So here’s the latest clown woman who doesn’t know science, a career hack bureaucrat who would like to be a celebrity or a politician.
now happy to be at the top of her pyramid. She gives apparatchiks a bad name.
And incidentally for any stupid Republicans remember before she went to work at EPA, she worked for the latest stupid compromising RINO Mitt Romney, who now advises us to just go along and find ways to work together.
I knew we were lost when he could muster up the courage to be outraged when 4 died at Banghazi and big ears was on the ropes. Snatching defeat from the jaws of victory–that’s what RINOs like Romney and McCain do.
Read about her behavior, do these people know how to sneer–and snark? Such self confidence, for a woman who’s way past being nice. She’s a rodent.
No, I take that back because I know some cute and decent rodents, country mice for a start.
Pretty frightening to think she wields so much uncontrolled resentment for Americans.
Sure hope Mother Gaia will accept her as well intentioned. I don’t.
The Heartland Institute
EPA’s Gina McCarthy: The liberal Obama never became
By Dana Milbank, Published: June 2
Environmental Protection Agency Administrator Gina McCarthy sounded like the sort of unflinching liberal that progressives had hoped Barack Obama would be.
Not only did McCarthy roll out a broad new rule Monday that would cut carbon dioxide emissions by 30 percent at existing power plants over 16 years, but she did so while ridiculing those on the other side.
“Critics claim that your energy bills will skyrocket. Well, they’re wrong,” McCarthy told a crowd at EPA’s headquarters. Departing from her prepared remarks, she added, to laughter and applause, “Shall I say that again? They’re wrong.”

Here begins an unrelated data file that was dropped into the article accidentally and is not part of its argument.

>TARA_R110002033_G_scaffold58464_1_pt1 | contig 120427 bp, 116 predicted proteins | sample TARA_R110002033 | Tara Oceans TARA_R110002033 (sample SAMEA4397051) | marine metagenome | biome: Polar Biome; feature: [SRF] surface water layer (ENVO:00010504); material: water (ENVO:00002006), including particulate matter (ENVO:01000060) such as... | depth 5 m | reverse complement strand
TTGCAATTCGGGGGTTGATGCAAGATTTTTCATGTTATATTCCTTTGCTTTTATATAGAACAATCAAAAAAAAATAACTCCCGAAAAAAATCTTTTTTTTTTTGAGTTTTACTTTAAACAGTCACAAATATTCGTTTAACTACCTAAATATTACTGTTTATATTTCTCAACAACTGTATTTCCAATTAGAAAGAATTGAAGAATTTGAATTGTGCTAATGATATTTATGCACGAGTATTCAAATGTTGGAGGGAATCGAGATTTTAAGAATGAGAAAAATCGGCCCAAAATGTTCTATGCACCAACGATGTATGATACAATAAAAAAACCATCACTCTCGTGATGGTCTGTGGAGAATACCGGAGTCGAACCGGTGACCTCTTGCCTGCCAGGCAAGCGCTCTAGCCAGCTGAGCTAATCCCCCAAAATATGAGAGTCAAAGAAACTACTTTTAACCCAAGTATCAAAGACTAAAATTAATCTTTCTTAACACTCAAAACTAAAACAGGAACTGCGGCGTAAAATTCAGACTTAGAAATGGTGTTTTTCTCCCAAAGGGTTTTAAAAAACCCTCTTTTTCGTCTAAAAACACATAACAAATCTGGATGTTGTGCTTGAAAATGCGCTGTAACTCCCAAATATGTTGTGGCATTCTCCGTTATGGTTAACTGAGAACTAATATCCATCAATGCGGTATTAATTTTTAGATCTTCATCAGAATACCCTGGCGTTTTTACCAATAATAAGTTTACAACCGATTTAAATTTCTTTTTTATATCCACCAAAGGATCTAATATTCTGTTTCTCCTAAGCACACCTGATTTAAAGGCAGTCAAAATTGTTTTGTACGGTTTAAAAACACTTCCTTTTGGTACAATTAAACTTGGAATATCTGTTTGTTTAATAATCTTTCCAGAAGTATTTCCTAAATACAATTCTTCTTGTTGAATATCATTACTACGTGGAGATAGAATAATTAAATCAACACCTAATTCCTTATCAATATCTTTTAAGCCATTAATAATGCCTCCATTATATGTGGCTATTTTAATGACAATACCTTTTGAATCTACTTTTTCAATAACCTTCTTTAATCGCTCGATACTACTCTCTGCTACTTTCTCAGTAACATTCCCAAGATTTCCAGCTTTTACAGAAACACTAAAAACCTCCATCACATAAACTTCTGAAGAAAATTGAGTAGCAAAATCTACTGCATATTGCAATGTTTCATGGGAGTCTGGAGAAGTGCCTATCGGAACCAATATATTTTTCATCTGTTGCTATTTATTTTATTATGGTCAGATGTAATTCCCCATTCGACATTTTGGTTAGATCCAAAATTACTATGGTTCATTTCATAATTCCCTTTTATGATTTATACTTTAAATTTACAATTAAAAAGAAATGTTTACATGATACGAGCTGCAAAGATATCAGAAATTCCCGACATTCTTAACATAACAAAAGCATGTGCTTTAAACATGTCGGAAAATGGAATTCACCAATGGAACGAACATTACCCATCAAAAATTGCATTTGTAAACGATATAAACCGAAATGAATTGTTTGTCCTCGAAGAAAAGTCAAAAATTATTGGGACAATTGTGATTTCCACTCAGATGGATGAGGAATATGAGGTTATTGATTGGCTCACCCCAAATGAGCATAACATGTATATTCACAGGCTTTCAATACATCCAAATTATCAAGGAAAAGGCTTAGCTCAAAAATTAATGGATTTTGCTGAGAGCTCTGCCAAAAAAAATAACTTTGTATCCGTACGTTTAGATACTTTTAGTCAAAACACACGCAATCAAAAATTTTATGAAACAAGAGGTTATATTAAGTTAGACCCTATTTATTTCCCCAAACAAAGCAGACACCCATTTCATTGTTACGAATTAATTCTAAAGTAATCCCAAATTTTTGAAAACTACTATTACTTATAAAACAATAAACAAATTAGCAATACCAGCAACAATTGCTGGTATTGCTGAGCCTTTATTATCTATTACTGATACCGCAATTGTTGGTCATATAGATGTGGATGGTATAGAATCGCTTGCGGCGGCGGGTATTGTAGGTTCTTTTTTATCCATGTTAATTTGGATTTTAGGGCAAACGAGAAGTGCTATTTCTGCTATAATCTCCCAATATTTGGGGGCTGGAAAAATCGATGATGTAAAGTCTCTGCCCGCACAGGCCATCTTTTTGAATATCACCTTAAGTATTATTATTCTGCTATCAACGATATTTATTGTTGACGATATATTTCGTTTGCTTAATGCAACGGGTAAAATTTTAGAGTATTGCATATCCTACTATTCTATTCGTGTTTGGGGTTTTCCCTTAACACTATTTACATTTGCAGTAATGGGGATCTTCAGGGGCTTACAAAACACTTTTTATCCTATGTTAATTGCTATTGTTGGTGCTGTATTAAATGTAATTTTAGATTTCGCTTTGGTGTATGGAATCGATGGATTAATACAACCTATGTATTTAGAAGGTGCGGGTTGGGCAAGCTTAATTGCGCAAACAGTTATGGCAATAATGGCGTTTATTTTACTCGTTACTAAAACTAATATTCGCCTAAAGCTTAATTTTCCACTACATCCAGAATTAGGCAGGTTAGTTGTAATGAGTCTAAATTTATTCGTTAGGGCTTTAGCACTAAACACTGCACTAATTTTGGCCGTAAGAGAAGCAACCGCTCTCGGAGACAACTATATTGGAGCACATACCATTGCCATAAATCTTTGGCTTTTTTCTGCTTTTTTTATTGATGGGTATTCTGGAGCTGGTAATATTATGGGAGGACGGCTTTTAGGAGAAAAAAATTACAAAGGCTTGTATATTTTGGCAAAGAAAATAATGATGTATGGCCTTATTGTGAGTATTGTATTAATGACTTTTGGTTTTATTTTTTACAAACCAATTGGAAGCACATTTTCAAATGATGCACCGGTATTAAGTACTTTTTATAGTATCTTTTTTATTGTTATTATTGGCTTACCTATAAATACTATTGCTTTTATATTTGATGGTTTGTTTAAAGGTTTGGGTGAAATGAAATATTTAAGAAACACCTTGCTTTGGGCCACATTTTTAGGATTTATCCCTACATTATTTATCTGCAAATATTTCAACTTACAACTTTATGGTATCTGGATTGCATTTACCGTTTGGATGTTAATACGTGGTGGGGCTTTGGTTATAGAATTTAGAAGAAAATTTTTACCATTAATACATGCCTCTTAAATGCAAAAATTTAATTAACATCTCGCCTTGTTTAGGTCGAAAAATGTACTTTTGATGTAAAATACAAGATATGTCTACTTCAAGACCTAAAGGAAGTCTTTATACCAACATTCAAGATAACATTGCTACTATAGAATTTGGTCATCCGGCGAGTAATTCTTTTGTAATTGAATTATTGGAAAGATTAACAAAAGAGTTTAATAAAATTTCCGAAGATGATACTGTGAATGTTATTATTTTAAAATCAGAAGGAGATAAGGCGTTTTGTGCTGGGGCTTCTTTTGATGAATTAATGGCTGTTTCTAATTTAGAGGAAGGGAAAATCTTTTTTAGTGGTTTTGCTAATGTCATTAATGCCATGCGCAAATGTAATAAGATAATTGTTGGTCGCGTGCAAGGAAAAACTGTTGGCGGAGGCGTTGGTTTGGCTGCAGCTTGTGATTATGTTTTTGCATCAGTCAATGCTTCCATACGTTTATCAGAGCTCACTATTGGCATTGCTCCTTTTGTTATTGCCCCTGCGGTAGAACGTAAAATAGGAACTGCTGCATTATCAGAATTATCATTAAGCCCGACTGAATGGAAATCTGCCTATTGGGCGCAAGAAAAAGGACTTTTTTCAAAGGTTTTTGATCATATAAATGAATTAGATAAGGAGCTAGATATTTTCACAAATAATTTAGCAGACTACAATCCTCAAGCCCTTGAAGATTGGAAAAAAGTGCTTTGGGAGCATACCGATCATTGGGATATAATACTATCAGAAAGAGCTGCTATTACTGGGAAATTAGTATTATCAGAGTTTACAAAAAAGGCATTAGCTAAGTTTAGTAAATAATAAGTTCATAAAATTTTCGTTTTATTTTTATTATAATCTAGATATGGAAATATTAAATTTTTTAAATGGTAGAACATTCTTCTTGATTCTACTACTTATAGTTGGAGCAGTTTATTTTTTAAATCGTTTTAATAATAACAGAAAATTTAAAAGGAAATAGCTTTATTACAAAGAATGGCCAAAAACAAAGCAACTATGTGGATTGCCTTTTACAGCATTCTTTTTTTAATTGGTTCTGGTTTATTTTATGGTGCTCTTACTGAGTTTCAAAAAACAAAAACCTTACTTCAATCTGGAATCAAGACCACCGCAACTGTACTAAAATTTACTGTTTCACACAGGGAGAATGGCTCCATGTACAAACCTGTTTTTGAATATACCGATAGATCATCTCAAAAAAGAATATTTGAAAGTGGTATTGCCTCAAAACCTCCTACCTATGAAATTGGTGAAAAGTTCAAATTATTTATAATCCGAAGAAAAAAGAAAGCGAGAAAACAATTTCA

She declared that “the critics are wrong about reliability, too,” and she scorned those “pointing to the polar vortex as a reason not to act on climate.” She adopted a singsong voice as she mockingly anticipated “special interest skeptics who will cry the sky is falling.”
McCarthy belittled those who “cried wolf” in the past with predictions that industry would “die a quiet death” — she made quotation marks with her fingers — and she predicted that “those same critics, once again, will flaunt manufactured facts and scare tactics, standing in the way of our right to breathe clean air.”
Her speech finished, the administrator went to a table to sign a page atop a five-inch-high stack of paper explaining the rule — but she returned to the microphone with a final, unscripted thought: “Whoever said the sword isn’t mightier than the pen, they’re absolutely right.”
McCarthy, not quite a year into her job, spoke with a Massachusetts accent and a Puritan’s fervor. After a career as an environmental adviser to Democratic and Republican governors alike, she sounded more like a politician herself than a regulator, savoring a standing ovation from the crowd and pointing and waving at people in the audience.